Food Labeling is Absent in Online Grocery Stores

According to a new study conducted by researchers from the NYU School of Global Public Health and Tufts University’s Friedman School of Nutrition Science and Policy, online food retailers do not consistently display nutrition information on their websites, and U.S. laws lag behind in mandating the same labeling required for foods sold in brick-and-mortar stores.

“Information required to be provided to consumers in conventional grocery stores is not being provided uniformly online — in fact, it only appears on roughly a third of the online grocery items we surveyed,” said Jennifer Pomeranz, assistant professor of public health policy and management at the NYU School of Global Public Health and lead author of the study, which was published in Public Health Nutrition.

“Our study shows that the online food shopping environment today is a bit of a ‘Wild West,’ with consumers receiving incomplete and inconsistent nutrition information,” said Dariush Mozaffarian, dean of the Friedman School and the study’s senior author. “Online shopping will only grow in popularity, providing an excellent opportunity to positively influence consumers to make healthy and safe decisions. We must seize this opportunity to contribute to the country’s progress in combating the nutrition-related health crisis.”

Our findings highlight the current failure of both regulations and industry practice to provide a consistent environment in which online consumers can access information that is required in conventional stores

Professor Sean Cash

Online grocery shopping was already popular before COVID-19, but the pandemic has increased its popularity significantly. Online grocery sales in the United States tripled from 3.4 percent to 10.2 percent of total grocery sales between 2019 and 2020, and are expected to reach 21.5 percent of total sales by 2025. Furthermore, in 2019, the United States Department of Agriculture (USDA) launched a pilot program to allow Supplemental Nutrition Assistance Program (SNAP) participants to buy groceries online.

However, the rapid expansion of online grocery shopping has outpaced regulatory attention to information on foods sold online. While nutrition facts, allergen information, and ingredient lists are required to appear on the physical packaging of food products in the United States, these regulations do not currently apply to online retailers. As a result, online grocery shoppers may not have access to critical health and safety information.

To gain a better understanding of the landscape of what information appears with online groceries, the researchers examined ten major products from nine major online grocery retailers to determine what information is displayed. They concentrated on bread, cereals, and drinks, which are packaged foods required by the Food and Drug Administration (FDA) to include a standardized information panel that includes nutrition facts, a list of ingredients, common food allergens, and, for fruit drinks, the percentage juice. The researchers also looked into the federal government’s legal authority and limitations for requiring online food retailers to disclose nutrition information.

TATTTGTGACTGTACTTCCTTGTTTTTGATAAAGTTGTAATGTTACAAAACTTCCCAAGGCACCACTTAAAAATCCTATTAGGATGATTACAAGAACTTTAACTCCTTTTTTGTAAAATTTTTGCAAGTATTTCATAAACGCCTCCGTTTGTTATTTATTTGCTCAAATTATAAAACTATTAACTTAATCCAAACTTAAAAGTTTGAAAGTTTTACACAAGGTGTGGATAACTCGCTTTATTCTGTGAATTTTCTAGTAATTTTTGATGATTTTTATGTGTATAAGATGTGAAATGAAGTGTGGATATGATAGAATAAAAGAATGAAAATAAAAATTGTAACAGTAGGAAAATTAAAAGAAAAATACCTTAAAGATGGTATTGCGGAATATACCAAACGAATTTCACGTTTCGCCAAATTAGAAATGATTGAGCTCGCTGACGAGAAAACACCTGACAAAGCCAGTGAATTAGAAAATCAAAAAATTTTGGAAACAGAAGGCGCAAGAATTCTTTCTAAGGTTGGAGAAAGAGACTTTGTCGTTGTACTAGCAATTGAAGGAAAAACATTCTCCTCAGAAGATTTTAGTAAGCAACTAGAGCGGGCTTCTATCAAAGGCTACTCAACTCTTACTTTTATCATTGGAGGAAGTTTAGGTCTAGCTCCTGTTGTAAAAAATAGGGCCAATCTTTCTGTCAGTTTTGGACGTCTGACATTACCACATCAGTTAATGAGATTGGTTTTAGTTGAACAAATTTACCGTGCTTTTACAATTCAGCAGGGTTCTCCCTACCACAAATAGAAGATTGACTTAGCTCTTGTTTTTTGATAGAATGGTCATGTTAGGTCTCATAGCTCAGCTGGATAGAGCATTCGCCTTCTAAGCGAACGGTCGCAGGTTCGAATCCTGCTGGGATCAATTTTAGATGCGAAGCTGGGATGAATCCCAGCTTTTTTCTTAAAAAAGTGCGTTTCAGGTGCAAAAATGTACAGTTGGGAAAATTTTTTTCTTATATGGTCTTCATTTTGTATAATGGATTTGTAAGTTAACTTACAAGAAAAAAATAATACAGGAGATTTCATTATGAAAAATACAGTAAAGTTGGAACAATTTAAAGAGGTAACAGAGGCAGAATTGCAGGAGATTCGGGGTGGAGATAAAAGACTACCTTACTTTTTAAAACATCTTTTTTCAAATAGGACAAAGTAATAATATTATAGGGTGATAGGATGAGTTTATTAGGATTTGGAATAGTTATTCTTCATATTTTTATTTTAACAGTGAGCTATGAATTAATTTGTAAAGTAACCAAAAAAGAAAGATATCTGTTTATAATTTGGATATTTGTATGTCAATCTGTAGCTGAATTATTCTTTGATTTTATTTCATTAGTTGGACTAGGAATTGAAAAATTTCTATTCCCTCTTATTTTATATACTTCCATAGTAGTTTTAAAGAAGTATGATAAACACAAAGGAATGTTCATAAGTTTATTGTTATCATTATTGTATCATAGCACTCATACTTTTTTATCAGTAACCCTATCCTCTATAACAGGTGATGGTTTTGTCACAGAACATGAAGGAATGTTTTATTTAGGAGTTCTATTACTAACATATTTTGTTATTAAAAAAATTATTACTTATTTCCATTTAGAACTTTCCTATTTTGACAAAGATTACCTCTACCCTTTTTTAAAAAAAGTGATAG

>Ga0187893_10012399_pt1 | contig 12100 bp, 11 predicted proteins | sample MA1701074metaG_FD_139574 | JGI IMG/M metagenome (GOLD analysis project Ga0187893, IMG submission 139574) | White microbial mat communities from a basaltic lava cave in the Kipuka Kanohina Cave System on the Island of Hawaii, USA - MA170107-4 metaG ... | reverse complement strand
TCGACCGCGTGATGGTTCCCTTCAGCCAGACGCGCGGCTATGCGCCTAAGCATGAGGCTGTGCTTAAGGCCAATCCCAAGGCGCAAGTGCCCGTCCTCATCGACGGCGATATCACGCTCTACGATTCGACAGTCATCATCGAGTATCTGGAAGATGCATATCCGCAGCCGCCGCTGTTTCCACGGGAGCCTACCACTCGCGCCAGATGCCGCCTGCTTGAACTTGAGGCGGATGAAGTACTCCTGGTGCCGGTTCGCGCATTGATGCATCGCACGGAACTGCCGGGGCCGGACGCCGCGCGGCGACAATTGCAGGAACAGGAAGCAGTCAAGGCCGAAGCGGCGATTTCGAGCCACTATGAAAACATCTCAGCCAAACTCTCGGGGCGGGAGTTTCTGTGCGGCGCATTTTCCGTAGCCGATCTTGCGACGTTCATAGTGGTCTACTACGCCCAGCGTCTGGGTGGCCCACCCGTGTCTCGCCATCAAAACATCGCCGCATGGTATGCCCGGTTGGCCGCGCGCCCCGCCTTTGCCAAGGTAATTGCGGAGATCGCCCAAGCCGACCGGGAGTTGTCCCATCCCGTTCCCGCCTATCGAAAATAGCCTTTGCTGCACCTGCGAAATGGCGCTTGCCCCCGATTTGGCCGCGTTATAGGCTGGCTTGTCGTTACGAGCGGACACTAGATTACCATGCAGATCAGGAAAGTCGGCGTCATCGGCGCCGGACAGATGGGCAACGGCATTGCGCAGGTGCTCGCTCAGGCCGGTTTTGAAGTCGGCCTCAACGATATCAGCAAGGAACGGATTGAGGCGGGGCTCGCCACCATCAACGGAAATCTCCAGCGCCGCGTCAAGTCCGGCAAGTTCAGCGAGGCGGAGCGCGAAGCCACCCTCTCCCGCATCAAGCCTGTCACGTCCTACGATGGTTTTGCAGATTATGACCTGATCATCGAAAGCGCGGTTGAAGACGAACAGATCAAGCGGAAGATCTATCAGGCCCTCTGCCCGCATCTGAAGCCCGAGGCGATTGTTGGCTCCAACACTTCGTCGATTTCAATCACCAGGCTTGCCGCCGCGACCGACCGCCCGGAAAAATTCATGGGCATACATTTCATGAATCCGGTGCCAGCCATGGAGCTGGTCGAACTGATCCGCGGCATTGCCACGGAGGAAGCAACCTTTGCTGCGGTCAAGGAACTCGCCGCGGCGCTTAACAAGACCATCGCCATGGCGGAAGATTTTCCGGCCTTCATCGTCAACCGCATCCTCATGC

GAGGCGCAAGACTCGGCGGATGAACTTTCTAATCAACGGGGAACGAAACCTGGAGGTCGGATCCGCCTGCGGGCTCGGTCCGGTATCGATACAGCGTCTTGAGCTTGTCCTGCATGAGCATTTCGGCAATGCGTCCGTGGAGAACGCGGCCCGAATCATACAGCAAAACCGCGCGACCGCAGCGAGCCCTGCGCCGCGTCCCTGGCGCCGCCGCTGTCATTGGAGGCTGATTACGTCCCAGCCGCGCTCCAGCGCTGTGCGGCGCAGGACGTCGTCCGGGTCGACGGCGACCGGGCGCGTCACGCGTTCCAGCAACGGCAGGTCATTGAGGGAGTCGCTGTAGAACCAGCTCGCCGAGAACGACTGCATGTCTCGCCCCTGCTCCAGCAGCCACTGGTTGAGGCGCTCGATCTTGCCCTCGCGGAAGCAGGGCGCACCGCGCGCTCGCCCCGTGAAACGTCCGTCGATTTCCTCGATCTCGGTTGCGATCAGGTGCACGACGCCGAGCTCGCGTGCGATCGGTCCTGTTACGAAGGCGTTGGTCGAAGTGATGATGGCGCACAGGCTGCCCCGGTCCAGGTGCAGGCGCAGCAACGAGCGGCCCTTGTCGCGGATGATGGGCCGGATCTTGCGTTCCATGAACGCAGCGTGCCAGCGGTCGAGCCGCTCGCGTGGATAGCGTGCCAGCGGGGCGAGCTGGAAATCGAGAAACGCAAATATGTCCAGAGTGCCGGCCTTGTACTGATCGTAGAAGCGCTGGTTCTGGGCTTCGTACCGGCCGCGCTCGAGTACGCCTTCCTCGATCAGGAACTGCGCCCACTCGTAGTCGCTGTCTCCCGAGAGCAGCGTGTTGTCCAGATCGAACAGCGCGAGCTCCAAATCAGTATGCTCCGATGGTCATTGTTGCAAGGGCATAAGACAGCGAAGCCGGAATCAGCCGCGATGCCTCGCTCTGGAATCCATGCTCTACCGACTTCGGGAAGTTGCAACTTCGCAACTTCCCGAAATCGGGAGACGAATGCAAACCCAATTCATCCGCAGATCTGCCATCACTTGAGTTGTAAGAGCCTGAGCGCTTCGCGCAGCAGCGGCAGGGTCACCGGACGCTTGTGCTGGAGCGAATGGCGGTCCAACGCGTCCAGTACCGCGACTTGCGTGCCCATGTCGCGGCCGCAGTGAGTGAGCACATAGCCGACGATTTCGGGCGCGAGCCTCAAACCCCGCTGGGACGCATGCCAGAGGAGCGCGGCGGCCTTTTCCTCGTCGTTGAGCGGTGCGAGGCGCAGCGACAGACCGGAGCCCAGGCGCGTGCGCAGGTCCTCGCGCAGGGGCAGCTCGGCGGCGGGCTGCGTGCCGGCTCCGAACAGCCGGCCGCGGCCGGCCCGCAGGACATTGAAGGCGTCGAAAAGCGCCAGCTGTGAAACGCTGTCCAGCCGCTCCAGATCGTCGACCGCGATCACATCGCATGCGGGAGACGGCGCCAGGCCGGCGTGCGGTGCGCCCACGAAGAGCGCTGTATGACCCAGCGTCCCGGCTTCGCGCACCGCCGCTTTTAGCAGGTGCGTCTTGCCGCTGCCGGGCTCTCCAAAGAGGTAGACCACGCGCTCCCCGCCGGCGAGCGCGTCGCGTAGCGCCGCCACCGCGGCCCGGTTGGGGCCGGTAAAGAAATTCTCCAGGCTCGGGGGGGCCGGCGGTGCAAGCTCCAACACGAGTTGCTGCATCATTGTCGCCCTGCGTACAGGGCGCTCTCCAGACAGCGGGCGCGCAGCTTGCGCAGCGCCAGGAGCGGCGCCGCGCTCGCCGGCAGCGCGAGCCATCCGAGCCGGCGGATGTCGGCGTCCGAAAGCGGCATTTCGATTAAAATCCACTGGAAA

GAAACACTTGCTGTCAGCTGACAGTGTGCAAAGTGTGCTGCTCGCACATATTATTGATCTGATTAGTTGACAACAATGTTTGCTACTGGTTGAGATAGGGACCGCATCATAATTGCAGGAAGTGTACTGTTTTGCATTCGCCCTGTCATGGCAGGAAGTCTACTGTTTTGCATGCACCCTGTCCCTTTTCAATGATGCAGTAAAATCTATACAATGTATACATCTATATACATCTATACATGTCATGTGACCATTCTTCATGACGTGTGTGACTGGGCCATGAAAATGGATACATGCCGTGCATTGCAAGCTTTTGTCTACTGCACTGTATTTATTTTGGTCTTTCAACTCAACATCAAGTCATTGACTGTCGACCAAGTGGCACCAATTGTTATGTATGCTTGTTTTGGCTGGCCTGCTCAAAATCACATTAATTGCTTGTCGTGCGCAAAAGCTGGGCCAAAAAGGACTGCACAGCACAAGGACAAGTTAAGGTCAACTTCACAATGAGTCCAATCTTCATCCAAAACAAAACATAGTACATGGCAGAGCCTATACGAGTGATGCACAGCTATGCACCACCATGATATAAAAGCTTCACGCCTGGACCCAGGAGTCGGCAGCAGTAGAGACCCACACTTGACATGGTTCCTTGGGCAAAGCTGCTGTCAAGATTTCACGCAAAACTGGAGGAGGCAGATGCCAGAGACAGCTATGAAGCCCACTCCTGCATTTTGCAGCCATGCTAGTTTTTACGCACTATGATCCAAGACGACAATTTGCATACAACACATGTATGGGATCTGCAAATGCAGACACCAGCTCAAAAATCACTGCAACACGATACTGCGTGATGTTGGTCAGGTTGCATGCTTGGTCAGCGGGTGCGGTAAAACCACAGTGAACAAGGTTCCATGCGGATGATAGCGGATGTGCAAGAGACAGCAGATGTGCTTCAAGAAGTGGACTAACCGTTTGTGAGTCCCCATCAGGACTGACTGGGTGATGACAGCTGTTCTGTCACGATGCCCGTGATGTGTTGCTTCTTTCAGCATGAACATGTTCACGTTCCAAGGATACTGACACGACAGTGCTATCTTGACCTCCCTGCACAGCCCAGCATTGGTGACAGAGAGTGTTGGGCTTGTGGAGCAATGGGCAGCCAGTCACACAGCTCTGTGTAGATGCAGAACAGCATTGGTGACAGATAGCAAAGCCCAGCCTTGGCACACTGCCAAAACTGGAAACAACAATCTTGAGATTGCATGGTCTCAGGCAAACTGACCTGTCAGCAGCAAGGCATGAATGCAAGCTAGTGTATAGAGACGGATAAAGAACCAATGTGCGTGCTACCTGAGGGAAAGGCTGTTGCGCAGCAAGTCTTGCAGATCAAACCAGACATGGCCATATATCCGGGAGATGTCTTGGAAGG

Food labeling is lacking in online grocery retailers

They discovered that this information was only included and legible 36.5 percent of the time across all products and retailers. Potential allergens were only disclosed on 11.4 percent of products, and nutrition facts and ingredient lists were only available about half of the time (45.7 percent and 54.2 percent , respectively). In contrast, marketing health and nutrition-related claims such as “low sodium” were more common on online product images, appearing on 63.5 percent of products.

“Our findings highlight the current failure of both regulations and industry practice to provide a consistent environment in which online consumers can access information that is required in conventional stores,” study author Sean Cash, Bergstrom Foundation Professor in Global Nutrition at the Friedman School, said. “With the expectation that online grocery sales will exceed $100 billion by 2021, the requirements for providing consumers with information must evolve to keep up with the changing marketplace.”

Following that, the researchers examined the federal government’s legal authority and limitations for requiring online food retailers to disclose nutrition information. They identified three federal agencies with existing regulatory authority over food labeling (the FDA), online sales and advertising (the FTC), and SNAP retailers (the USDA). The researchers conclude that the existing authorities of these agencies can be used to address labeling gaps in the online food retail environment.

“The federal government can and should act to require that required nutrition and allergen information be disclosed by online food retailers to support consumer health and informed decision-making,” Pomeranz concluded.

According to the researchers, failing to consistently disclose this information on food products may pose safety concerns for consumers who rely on it, such as in the case of allergens, sodium, or sugar.

“Labeling requirements are intended to protect consumers who, for the most part, cannot protect themselves. This is especially true for online sales, where customers cannot physically inspect the products “Pomeranz stated. “At a bare minimum, the entire required nutritional information panel should be made visible and legible for online grocery shoppers.”